Slate Gets Education Wrong.

A writer at Slate recently wrote an article on education. She admits to not being a policy wonk, just judgemental. The very first thing you see in the article is a startling insult if you send your kids to private school you are a bad person. Not murderer bad but pretty bad either way. This would surprise most parents, you are a bad person for providing the best you can for your children.

Her basic argument is that if everybody sent their children to public schools then everybody would be invested and would leverage that to make the public schools better, for the common good…..eventually. The author readily admits that it could take generations to improve and that your children and even grandchildren may get a mediocre education because of it. Rest assured, though, it is worth it.

I want to take a minute here and say this. Really? What common good does she speak of? Whose definition of common good? Is sending all the children to bad schools really going to improve society as she hopes? This is astounding to me.

She does make a good point, though. She states “local school stinks and you do send your child there? I bet you are going to do everything within your power to make it better.” This is correct and many parents are seeing how bad public schools are for their children and reacting accordingly by putting their children in private schools or even homeschooling them. Not only are they paying to school their children, they are forced to pay for the schooling of others for the “common good”.

To the author’s credit, she does not suggest a legislative action just a moral one. She also credits aggressive PTA’s with raising money for schools as well as keeping administrators in line. What I think she fails to see is that those schools that do not have aggressive PTA’s will not necessarily change if you have all children to go public schools.

“But many others go private for religious reasons, or because their kids have behavioral or learning issues, or simply because the public school in their district is not so hot. None of these are compelling reasons. Or, rather, the compelling ones (behavioral or learning issues, wanting a not-subpar school for your child) are exactly why we should all opt in, not out.”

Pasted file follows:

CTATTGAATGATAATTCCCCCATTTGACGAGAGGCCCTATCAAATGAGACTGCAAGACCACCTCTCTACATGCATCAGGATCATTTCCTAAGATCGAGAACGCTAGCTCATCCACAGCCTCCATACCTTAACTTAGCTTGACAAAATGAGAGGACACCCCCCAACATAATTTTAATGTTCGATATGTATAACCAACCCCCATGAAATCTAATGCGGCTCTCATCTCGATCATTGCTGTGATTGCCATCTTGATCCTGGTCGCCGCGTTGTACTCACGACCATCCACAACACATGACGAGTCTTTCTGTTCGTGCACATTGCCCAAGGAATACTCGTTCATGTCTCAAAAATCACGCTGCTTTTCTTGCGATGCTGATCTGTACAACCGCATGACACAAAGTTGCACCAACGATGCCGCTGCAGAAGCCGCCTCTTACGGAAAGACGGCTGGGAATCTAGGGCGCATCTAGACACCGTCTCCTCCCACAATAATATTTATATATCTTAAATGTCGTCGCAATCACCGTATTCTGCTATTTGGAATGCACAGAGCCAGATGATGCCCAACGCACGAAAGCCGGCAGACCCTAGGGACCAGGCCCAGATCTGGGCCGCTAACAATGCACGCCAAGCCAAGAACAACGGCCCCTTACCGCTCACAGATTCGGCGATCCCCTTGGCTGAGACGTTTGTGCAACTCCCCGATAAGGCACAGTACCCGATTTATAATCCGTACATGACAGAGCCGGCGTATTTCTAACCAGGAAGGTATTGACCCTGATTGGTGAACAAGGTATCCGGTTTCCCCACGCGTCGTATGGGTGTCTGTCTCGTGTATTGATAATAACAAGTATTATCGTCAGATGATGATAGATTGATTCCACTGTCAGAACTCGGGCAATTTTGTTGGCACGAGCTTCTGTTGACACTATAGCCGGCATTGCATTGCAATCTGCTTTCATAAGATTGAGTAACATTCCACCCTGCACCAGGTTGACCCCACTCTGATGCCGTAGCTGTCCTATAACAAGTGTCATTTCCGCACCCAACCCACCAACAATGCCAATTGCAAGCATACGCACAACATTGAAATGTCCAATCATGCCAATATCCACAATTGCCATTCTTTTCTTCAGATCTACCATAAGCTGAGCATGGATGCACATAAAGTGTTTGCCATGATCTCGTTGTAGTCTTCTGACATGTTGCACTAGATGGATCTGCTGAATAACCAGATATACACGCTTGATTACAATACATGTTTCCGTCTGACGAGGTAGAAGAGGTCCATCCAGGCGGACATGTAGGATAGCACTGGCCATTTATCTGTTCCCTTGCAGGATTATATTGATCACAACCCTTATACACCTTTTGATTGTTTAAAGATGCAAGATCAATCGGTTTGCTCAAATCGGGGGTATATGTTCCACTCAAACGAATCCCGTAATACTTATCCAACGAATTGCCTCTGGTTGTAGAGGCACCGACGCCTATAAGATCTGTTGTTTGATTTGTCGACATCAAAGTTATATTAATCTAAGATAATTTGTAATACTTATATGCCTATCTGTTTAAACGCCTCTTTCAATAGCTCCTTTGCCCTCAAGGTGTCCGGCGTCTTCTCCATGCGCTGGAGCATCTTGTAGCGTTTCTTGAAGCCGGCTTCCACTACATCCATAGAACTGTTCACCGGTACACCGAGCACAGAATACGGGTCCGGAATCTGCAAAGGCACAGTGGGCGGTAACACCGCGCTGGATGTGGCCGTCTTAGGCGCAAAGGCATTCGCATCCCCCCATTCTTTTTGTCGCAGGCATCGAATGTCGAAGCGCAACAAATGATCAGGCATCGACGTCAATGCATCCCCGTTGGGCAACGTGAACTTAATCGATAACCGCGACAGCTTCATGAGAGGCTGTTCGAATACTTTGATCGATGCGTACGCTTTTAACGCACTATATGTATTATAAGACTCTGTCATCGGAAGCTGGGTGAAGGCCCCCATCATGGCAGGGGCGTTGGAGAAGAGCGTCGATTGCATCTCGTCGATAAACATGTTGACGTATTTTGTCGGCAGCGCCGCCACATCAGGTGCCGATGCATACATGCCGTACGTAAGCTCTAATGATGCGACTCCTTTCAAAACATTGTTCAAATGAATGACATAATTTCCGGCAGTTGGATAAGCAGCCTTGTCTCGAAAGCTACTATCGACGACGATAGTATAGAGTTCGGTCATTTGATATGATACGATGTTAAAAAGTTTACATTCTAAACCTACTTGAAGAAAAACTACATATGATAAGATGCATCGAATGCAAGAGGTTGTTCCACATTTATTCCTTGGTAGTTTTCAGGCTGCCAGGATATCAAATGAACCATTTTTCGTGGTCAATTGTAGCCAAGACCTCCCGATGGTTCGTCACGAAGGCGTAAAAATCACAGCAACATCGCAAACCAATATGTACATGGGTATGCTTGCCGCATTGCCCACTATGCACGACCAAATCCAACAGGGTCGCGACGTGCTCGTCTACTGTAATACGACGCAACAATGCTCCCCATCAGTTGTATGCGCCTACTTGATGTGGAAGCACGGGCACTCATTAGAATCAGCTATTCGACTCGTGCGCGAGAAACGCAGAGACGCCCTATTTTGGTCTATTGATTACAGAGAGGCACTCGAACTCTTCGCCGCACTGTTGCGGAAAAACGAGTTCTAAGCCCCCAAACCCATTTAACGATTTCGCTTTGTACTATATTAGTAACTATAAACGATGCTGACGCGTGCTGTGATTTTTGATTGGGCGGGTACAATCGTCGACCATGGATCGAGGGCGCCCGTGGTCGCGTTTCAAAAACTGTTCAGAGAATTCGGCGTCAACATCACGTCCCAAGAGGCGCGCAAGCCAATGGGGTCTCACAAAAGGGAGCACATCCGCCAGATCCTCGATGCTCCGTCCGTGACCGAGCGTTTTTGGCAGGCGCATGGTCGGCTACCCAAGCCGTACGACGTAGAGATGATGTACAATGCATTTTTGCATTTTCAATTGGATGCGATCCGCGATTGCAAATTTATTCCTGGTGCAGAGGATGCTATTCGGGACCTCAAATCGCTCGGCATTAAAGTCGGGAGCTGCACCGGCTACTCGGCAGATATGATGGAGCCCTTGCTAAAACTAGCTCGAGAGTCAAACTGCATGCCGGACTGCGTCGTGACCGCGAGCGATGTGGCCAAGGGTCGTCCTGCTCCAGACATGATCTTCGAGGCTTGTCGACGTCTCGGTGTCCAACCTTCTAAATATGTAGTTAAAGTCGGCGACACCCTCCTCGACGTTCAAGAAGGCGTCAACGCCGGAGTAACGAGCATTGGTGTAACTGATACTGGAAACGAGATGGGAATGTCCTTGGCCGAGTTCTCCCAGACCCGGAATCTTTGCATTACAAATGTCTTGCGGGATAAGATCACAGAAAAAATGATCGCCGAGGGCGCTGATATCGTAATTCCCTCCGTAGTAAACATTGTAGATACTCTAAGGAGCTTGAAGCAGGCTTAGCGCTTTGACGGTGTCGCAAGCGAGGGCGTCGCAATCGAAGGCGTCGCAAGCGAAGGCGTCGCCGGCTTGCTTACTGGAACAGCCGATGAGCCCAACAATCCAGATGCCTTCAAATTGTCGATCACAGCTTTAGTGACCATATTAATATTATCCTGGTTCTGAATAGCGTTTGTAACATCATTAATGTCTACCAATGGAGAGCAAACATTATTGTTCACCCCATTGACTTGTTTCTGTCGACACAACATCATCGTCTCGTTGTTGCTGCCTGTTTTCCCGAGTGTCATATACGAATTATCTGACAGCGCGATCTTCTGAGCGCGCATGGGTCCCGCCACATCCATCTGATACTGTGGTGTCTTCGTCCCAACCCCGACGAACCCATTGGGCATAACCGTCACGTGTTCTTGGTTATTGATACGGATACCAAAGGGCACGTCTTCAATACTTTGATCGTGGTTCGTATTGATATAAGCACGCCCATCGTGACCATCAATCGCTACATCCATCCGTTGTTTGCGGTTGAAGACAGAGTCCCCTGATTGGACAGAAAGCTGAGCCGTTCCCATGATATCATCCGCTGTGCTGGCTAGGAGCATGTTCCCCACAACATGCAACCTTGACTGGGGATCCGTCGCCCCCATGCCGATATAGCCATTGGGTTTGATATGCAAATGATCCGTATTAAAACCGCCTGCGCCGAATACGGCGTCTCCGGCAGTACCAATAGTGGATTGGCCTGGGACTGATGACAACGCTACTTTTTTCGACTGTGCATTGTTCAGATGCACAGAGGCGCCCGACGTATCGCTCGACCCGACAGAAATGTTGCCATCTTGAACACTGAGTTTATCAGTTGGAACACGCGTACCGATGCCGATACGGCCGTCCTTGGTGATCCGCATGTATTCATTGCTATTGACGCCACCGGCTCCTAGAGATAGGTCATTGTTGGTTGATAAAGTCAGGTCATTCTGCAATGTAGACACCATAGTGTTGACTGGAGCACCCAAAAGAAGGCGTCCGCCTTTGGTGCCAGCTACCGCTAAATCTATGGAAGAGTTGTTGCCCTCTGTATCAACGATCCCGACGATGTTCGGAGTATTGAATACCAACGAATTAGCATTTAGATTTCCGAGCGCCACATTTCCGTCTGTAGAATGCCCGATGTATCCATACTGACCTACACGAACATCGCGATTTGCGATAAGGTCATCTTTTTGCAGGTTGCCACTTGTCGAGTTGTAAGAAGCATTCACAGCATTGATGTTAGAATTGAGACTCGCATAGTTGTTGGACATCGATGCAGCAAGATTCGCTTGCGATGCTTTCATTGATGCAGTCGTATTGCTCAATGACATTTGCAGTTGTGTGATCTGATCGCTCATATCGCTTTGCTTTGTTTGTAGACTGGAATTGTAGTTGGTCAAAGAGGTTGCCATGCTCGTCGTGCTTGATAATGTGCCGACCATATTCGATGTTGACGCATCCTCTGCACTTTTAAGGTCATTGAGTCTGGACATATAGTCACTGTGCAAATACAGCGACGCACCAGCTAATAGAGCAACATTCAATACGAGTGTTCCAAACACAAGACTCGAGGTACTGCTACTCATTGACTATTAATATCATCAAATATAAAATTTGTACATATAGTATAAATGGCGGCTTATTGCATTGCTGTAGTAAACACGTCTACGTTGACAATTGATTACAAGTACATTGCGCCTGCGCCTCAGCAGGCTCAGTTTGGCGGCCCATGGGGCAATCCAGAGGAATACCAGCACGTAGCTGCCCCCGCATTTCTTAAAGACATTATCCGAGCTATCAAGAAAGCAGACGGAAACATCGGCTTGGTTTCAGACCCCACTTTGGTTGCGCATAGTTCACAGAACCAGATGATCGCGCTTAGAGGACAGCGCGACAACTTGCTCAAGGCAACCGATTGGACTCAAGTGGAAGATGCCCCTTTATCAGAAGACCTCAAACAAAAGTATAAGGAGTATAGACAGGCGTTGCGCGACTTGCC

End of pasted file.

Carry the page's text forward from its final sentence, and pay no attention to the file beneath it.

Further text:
The excerpt above strikes me as particularly obtuse and really hits one of my pet peeves. Why does she get to decide what is and is not a compelling enough reason to send a child to private school or homeschool to get a more individualized education. Why wouldn’t a parent take the opportunity to educate their child in a private school or homeschool if they have a behavioral or learning issue? Putting children with these issues in public schools without a personalized learning environment is foolish and does more harm to these children than good. The only argument that can be made for putting these children in non-supportive environments is the one she makes, for the common good, and we all see where these things lead.

She goes on to recount how she had a sub-par education and that she survived it. I am going to venture out and say that most parents do not want to have their children survive a sub-par education but would rather have their children have the best education they can. It is not about bringing everybody down to the lowest level, it is about raising them up. Having everybody receive a sub-par education instead of some receiving a great education, some a good education and some a subpar education is not ideal. This brings up the question about public schools doing so poorly and what to do about that. This is for another blog post but to read more about it (, ).

She ends her article by calling her colleagues that send their kids to private schools morally bankrupt and reiterating that parents who send their children to public schools want the same things that parents who send their kids to private schools want. While I may agree with generalities in this situation i.e. parents want their kids to have a good education, I cannot agree with it in particularities. There are 320 million people in this country, each with their own identity, personalities, wants, needs, wishes, hopes, and dreams. Each one having particular things they value, differing strengths and weaknesses. To tell parents that their unique child has to go to a public school to learn the same as everyone else is absurd. While “for the common good” sounds great on a bumper sticker it does not allow for individualization of education. It does not value the individual at all. The greater good is not great without the individual.

In the quest to protect minorities and protect them, Slate and others on the so-called left despise the smallest minority out there, the individual. It is the parent’s responsibility, not the states, to teach the child or to find a proper teacher for the child. Children are not a one sizes fits all program. Each child learns differently as well as having different aptitudes in differing subjects. It is best to individualize education rather than lowering the bar to the lowest common denominator. We should be looking for innovative and decentralized ways to bring about education rather than a top-down approach. We should strip away standards and allow experimentation to happen in the realm of education. We have seen this proliferate online and with great success. The way to fix the education issue is not to further restrict choice but to expand it.

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